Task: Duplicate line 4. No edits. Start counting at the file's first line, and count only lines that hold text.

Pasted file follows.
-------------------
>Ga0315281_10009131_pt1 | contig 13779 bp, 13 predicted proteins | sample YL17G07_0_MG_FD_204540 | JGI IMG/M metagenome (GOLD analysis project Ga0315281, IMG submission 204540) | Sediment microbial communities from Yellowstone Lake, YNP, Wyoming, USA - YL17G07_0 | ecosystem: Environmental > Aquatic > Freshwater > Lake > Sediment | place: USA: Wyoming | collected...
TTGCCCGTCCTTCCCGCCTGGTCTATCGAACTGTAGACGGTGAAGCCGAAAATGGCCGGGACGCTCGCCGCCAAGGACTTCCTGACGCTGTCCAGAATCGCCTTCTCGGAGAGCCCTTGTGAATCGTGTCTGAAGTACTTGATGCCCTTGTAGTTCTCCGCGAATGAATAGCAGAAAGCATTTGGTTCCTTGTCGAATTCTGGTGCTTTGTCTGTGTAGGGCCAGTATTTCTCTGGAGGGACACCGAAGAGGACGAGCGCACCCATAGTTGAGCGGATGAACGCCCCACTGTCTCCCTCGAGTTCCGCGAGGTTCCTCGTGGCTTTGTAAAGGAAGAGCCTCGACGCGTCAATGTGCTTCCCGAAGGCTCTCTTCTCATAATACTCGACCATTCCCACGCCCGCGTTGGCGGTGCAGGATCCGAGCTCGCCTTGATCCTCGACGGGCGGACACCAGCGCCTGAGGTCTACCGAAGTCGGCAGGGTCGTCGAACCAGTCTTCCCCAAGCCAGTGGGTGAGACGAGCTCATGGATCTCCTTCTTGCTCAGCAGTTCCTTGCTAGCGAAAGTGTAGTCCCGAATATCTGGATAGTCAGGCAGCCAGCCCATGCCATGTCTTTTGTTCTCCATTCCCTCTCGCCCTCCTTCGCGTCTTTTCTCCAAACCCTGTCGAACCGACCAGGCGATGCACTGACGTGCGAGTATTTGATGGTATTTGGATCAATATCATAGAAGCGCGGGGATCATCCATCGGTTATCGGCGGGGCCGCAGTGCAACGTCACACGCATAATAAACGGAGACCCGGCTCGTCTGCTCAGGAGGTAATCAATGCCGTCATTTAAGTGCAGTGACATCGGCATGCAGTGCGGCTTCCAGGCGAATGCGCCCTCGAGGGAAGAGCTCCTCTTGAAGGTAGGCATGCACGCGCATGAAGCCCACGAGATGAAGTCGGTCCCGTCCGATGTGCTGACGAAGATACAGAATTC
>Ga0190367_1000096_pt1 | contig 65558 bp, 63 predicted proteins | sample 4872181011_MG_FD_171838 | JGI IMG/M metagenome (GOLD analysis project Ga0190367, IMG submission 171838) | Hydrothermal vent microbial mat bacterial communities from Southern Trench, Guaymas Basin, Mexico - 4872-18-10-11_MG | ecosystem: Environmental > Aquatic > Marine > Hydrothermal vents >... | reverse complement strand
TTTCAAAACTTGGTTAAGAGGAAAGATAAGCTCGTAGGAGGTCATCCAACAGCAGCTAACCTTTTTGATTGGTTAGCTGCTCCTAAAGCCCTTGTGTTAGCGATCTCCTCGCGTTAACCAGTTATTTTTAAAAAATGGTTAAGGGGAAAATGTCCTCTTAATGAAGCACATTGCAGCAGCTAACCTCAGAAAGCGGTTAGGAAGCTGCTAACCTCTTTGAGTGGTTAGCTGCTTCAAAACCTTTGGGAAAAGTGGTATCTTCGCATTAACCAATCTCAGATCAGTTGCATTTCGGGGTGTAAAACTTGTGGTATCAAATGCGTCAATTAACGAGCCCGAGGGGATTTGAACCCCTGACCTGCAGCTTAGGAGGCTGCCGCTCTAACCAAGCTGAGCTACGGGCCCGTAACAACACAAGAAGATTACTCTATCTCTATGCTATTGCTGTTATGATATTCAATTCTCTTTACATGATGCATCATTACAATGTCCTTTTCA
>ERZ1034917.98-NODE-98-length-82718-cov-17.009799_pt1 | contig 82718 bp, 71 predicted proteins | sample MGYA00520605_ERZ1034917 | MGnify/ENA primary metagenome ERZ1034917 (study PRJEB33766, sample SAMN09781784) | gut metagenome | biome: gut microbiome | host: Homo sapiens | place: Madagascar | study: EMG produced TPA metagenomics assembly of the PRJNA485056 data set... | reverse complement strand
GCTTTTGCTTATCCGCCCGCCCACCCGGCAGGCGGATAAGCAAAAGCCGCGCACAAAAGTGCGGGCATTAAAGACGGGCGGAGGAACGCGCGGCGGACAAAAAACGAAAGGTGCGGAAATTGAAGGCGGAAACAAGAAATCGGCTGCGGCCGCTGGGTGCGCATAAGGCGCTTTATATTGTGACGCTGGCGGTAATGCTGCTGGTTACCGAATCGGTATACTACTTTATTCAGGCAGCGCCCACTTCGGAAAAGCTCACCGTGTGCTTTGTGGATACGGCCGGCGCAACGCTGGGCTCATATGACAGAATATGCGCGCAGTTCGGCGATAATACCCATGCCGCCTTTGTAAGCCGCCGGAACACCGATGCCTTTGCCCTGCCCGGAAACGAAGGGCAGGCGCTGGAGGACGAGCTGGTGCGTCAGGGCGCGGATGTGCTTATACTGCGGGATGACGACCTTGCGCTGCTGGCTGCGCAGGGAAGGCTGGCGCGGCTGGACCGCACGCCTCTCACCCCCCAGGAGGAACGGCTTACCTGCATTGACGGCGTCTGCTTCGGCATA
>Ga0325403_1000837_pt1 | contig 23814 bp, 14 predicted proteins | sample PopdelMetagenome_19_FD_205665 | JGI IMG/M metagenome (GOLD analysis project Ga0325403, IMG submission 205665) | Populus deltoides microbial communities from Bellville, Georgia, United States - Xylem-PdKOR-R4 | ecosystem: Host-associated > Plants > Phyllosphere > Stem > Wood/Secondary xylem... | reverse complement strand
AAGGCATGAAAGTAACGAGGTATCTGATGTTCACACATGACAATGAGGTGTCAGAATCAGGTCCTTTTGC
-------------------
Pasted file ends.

TTTCAAAACTTGGTTAAGAGGAAAGATAAGCTCGTAGGAGGTCATCCAACAGCAGCTAACCTTTTTGATTGGTTAGCTGCTCCTAAAGCCCTTGTGTTAGCGATCTCCTCGCGTTAACCAGTTATTTTTAAAAAATGGTTAAGGGGAAAATGTCCTCTTAATGAAGCACATTGCAGCAGCTAACCTCAGAAAGCGGTTAGGAAGCTGCTAACCTCTTTGAGTGGTTAGCTGCTTCAAAACCTTTGGGAAAAGTGGTATCTTCGCATTAACCAATCTCAGATCAGTTGCATTTCGGGGTGTAAAACTTGTGGTATCAAATGCGTCAATTAACGAGCCCGAGGGGATTTGAACCCCTGACCTGCAGCTTAGGAGGCTGCCGCTCTAACCAAGCTGAGCTACGGGCCCGTAACAACACAAGAAGATTACTCTATCTCTATGCTATTGCTGTTATGATATTCAATTCTCTTTACATGATGCATCATTACAATGTCCTTTTCA